AP Photo/Jackie Johnston
WORKERS at tank farms on the Hanford Nuclear Reservation near Richland, Wash., measure for radiation and the presence of toxic vapors. A nuclear safety board has warned a key U.S. senator that underground tanks holding radioactive waste at the nation's most contaminated nuclear site pose a possible risk of explosion. Concerns that hydrogen gas could build up inside the tanks and lead to an explosion at south-central Washington state's Hanford Nuclear Reservation have been known for some time.
As of Wednesday, April 3, 2013
YAKIMA, Wash. — Underground tanks that hold a stew of toxic, radioactive waste at the nation’s most contaminated nuclear site pose a possible risk of explosion, a nuclear safety board said in advance of confirmation hearings for the next leader of the Energy Department.
State and federal officials have long known that hydrogen gas could build up inside the tanks at the Hanford Nuclear Reservation, leading to an explosion that would release radioactive material. The Defense Nuclear Facilities Safety Board recommended additional monitoring and ventilation of the tanks last fall, and federal officials were working to develop a plan to implement the recommendation.
The board expressed those concerns again Monday to U.S. Sen. Ron Wyden, D-Ore., who is chairman of the Senate Energy and Natural Resources Committee and had sought the board’s perspective about cleanup at Hanford.
The federal government created Hanford in the 1940s as part of the secret Manhattan Project to build the atomic bomb. It spends billions of dollars to clean up the 586-square-mile site neighboring the Columbia River, the southern border between Washington and Oregon and the Pacific Northwest’s largest waterway.
Federal officials have said six underground tanks at the site are leaking into the soil, threatening the groundwater, and technical problems have delayed construction of a plant to treat the waste for long-term safe disposal.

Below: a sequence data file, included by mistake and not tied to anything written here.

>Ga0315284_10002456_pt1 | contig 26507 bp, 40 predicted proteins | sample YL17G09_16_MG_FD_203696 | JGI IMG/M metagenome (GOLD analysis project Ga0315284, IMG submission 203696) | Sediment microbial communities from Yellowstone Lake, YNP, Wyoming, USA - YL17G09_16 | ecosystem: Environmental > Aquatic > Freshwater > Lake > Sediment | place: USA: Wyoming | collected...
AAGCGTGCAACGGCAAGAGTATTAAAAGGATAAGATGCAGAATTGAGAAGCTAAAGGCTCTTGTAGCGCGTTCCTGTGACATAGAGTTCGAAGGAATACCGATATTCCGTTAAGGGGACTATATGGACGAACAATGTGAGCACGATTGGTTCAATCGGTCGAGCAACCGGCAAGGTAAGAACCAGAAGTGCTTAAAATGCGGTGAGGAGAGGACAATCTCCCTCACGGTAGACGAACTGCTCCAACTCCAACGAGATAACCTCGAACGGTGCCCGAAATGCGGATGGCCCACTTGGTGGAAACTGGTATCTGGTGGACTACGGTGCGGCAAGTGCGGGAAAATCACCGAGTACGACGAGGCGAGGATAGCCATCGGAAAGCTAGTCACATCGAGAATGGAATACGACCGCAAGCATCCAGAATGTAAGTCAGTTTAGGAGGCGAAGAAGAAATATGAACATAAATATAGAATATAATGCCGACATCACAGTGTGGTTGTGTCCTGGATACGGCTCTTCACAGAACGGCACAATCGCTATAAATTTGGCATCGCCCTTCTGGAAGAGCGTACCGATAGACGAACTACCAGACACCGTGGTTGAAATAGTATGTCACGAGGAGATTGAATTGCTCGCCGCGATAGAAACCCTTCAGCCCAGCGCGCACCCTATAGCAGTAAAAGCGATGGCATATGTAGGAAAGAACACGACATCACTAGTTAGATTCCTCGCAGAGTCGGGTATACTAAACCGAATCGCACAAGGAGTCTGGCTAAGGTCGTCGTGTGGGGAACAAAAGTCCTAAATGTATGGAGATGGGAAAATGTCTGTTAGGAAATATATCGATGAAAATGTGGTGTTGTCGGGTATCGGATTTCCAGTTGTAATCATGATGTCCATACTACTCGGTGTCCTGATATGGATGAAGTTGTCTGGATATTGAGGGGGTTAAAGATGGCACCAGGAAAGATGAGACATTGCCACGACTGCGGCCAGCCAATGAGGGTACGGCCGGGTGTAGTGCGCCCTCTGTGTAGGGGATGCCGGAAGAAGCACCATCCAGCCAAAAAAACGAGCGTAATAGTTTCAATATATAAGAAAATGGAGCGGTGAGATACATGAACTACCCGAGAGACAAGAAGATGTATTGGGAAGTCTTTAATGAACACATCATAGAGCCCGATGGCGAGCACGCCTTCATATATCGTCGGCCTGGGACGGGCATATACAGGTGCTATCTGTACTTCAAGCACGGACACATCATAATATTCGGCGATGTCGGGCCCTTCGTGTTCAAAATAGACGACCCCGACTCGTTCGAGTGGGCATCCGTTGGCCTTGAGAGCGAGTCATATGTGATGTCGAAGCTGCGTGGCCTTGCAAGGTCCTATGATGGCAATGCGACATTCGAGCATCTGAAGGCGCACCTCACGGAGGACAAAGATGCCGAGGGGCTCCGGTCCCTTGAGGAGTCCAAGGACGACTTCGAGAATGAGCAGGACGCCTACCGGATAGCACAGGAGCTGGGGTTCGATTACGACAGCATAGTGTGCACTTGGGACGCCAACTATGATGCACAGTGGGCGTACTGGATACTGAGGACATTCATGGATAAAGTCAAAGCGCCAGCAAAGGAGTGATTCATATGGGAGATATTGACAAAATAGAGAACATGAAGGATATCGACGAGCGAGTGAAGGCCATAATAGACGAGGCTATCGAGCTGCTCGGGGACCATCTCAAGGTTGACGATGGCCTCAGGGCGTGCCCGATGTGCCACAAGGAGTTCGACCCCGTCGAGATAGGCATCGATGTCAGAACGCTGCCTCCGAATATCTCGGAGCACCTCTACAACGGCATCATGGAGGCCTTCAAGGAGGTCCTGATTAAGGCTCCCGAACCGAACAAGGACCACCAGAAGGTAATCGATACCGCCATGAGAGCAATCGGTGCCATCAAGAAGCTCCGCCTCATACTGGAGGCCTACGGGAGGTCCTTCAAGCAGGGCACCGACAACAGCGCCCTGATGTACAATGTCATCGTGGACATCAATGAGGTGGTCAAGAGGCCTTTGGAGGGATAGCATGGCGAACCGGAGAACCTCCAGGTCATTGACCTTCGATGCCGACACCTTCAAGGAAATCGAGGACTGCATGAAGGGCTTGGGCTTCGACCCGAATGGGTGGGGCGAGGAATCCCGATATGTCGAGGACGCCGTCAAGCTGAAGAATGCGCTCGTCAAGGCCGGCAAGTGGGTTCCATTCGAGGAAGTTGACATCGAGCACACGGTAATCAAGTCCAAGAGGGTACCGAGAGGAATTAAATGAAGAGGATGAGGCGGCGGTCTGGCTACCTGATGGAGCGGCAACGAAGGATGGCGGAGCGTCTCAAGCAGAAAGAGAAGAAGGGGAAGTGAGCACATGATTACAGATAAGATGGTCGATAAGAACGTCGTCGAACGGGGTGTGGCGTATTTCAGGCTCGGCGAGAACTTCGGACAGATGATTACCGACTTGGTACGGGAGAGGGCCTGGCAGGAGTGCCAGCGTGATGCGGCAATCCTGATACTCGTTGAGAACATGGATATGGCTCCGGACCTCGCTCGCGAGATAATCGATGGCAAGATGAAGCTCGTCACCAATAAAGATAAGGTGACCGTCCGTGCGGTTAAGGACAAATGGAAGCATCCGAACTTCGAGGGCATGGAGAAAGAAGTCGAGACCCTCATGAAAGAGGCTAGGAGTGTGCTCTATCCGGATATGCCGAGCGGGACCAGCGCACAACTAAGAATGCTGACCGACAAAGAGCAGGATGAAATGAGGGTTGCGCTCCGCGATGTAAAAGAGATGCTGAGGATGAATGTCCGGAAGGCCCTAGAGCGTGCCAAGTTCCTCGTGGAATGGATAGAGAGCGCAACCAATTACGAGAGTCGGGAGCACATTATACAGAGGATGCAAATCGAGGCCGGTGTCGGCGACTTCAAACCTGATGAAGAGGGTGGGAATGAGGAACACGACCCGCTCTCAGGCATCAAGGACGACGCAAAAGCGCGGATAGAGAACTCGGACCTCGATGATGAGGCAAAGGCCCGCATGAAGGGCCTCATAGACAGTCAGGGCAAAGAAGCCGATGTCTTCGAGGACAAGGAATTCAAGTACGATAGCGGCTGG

Those issues are likely to come up during confirmation hearings next week for Energy Secretary-nominee Ernest J. Moniz. The fears of explosion and contamination could give Washington and Oregon officials more clout as they push for cleanup of the World War II-era site.
Central to the cleanup is the removal of 56 million gallons of highly radioactive, toxic waste left from plutonium production from underground tanks. Many of the site’s single-shell tanks, which have just one wall, have leaked in the past, and state and federal officials announced in February that six such tanks are leaking anew.
“The next Secretary of Energy - Dr. Moniz - needs to understand that a major part of his job is going to be to get the Hanford cleanup back on track, and I plan to stress that at his confirmation hearing next week,” Wyden said in a statement Tuesday.
The nuclear safety board warned about the risk of explosion to Wyden, who wanted comment on the safety and operation of Hanford’s tanks, technical issues that have been raised about the design of a plant to treat the waste in those tanks, and Hanford’s overall safety culture.
In addition to the leaks, the board noted concerns about the potential for hydrogen gas buildup within a tank, in particular those with a double wall, which contain deadly waste that was previously pumped out of the leaking single-shell tanks.
“All the double-shell tanks contain waste that continuously generates some flammable gas,” the board said. “This gas will eventually reach flammable conditions if adequate ventilation is not provided.”
All of the tanks are actively ventilated, which means they have blowers and fans to prevent a buildup of hydrogen gas, and those systems are monitored to ensure they are operating as intended, Energy Department spokeswoman Carrie Meyer said.
For even greater safety, she said, the agency implemented an improved monitoring system in February.
“DOE is absolutely committed to ensuring the safety of Hanford’s underground tanks,” Meyer said.
The board also noted technical challenges with the waste treatment plant, which is being built to encase the waste in glasslike logs for long-term disposal. Those challenges must be resolved before parts of the plant can be completed, the board said.
The federal government spends about $2 billion annually on Hanford cleanup — roughly one-third of its entire budget for nuclear cleanup nationally. About $690 million of that goes toward design and construction of the plant. Design of the plant, last estimated at more than $12.3 billion, is 85 percent complete, while construction is more than 50 percent complete.
The problems identified by the board show that the plant schedule will be delayed further and the cost will keep rising, Wyden said, adding: “There is a real question as to whether the plant, as currently designed, will work at all.”